This week sees the launch in Wales of the Equality and Human Rights Commission’s follow-up research to the ‘Who Do You See?’ project (October 2008). The first report concluded that Gypsies and Travellers were one of the four groups most likely to experience discrimination in Wales, alongside people experiencing mental illness, refugees and asylum seekers and transgendered people. The new report looks in depth at people’s experiences with friends, family and the wider community, employment, accessing public services and the media.
During the writing of the report the Commission said that it was very keen to have people telling their own stories rather than just being the subject of an outsider’s observations. It was for this reason that they commissioned four digital stories in which people talked about their own experiences.
One of the stories is told by Welsh Gypsy Isaac Blake, from the Shirenewton site in Cardiff. Isaac, who now heads up the Romani Cultural and Arts Company, is the principle organiser of Gypsy, Roma and Traveller History Month in Wales. Isaac was an obvious choice for the project because much of his work through Romani Arts is designed to raise awareness of the day-to-day racism that Gypsies, Roma and Travellers experience.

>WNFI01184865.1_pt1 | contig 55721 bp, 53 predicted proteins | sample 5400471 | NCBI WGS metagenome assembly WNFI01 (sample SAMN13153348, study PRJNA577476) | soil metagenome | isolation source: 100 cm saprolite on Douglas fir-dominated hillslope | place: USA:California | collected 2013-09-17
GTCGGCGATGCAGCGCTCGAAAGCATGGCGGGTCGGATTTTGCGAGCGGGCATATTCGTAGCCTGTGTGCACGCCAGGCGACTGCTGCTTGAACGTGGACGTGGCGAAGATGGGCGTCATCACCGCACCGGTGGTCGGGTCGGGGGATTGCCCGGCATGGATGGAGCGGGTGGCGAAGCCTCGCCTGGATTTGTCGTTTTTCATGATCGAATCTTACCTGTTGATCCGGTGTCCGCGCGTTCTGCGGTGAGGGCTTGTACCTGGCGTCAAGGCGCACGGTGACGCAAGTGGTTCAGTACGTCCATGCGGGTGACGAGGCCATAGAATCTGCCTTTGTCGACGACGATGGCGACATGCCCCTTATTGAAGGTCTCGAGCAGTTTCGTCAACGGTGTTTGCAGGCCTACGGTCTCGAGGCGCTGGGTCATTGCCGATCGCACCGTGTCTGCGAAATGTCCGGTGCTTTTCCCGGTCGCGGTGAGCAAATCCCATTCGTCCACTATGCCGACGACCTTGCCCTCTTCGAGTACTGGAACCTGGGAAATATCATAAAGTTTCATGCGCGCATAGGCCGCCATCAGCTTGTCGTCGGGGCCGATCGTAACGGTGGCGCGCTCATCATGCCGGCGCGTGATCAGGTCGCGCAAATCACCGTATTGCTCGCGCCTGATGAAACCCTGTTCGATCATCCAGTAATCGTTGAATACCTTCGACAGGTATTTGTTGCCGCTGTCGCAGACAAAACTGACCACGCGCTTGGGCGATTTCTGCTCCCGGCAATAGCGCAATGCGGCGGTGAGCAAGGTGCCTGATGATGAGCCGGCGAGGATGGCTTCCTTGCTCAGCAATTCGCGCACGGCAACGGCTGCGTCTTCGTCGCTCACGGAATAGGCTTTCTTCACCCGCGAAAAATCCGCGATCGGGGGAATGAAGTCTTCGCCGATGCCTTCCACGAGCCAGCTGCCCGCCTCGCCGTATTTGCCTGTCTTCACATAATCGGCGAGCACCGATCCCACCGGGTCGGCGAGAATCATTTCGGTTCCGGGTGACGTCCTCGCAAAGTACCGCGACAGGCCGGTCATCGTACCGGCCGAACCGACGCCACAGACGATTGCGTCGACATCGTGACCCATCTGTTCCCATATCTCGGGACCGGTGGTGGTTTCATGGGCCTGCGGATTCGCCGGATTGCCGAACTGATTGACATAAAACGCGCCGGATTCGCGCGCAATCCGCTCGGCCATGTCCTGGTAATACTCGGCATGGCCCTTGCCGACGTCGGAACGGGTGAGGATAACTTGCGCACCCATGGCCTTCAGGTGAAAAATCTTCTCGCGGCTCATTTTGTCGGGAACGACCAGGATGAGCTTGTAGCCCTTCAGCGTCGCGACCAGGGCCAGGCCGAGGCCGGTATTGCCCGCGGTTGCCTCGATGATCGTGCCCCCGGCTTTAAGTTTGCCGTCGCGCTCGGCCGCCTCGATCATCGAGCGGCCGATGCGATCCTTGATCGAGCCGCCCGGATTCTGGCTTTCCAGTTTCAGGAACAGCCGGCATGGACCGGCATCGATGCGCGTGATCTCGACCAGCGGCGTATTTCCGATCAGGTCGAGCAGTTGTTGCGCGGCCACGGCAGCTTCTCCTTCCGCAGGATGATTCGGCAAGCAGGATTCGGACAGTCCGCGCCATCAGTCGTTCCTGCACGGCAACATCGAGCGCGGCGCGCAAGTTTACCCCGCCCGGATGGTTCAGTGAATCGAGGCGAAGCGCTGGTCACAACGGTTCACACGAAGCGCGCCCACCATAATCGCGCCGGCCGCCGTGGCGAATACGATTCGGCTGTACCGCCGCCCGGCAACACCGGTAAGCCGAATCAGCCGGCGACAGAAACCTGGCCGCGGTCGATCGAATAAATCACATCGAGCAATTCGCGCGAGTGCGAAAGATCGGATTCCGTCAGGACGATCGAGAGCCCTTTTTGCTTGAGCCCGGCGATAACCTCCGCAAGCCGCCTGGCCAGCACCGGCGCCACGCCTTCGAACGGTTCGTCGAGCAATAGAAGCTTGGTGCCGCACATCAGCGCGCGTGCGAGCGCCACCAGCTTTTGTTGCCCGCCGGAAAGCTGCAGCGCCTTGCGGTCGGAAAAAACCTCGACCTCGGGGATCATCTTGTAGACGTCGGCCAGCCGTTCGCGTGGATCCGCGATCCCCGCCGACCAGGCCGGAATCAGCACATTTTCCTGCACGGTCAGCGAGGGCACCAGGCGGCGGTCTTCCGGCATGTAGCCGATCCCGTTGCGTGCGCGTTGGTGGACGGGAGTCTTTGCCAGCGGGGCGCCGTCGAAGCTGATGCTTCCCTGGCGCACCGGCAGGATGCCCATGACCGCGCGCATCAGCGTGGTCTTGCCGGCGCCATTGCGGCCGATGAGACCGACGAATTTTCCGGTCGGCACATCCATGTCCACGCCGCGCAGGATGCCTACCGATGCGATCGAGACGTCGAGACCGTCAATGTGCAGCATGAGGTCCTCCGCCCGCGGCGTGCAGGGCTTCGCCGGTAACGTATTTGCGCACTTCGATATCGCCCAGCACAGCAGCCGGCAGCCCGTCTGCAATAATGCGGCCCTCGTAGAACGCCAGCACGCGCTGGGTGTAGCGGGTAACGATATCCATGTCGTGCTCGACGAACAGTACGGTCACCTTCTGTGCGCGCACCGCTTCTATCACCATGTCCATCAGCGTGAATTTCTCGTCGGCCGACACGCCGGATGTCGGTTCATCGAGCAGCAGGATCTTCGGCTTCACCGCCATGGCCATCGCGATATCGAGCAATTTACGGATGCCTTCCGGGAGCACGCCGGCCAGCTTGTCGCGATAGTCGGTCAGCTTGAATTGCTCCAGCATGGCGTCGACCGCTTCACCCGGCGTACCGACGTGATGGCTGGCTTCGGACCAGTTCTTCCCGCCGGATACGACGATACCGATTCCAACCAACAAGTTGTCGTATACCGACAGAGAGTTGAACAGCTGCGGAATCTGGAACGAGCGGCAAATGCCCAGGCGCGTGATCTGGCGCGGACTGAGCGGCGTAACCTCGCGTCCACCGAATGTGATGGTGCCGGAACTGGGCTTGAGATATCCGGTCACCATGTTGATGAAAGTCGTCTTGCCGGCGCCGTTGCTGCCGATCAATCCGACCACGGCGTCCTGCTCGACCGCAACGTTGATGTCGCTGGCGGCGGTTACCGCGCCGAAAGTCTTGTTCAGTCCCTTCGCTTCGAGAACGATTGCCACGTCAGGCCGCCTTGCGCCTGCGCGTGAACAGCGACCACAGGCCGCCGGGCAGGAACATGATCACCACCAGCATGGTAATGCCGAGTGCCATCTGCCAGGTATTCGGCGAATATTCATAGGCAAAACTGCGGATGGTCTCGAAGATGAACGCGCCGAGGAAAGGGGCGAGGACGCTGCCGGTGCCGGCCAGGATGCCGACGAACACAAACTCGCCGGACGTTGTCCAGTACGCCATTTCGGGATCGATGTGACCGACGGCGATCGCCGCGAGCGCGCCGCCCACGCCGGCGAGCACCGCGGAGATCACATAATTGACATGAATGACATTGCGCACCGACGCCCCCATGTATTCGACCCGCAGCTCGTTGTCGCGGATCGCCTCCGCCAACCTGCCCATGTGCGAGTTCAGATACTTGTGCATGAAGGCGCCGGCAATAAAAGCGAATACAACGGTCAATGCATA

Isaac says that he wanted to be a role model for young people in the community. In particular he wanted young people to be more challenging of the treatment that they receive and to be more ambitious. He is particularly proud of the impact that Gypsy, Roma and Traveller History Month is having.
‘After only two years of celebration in Wales we are beginning to see young people stand up in school and declare that they are of Gypsy or Traveller heritage where once they would have hidden their ethnicity for fear of being bullied’.
The other aspect of Isaac’s work is to throw light onto Gypsy, Roma and Traveller cultures and lifestyles and to challenge the ignorance of Gorgers and Country-folk. It is this ignorance, he believes, that lies at the root of the racism that our communities experience.
Isaac’s digital story can be seen on the on the following website from Friday 3rd December Equality and Human Rights Commission.
The Romani Cultural and Arts Company is not responsible for the content of external Internet sites.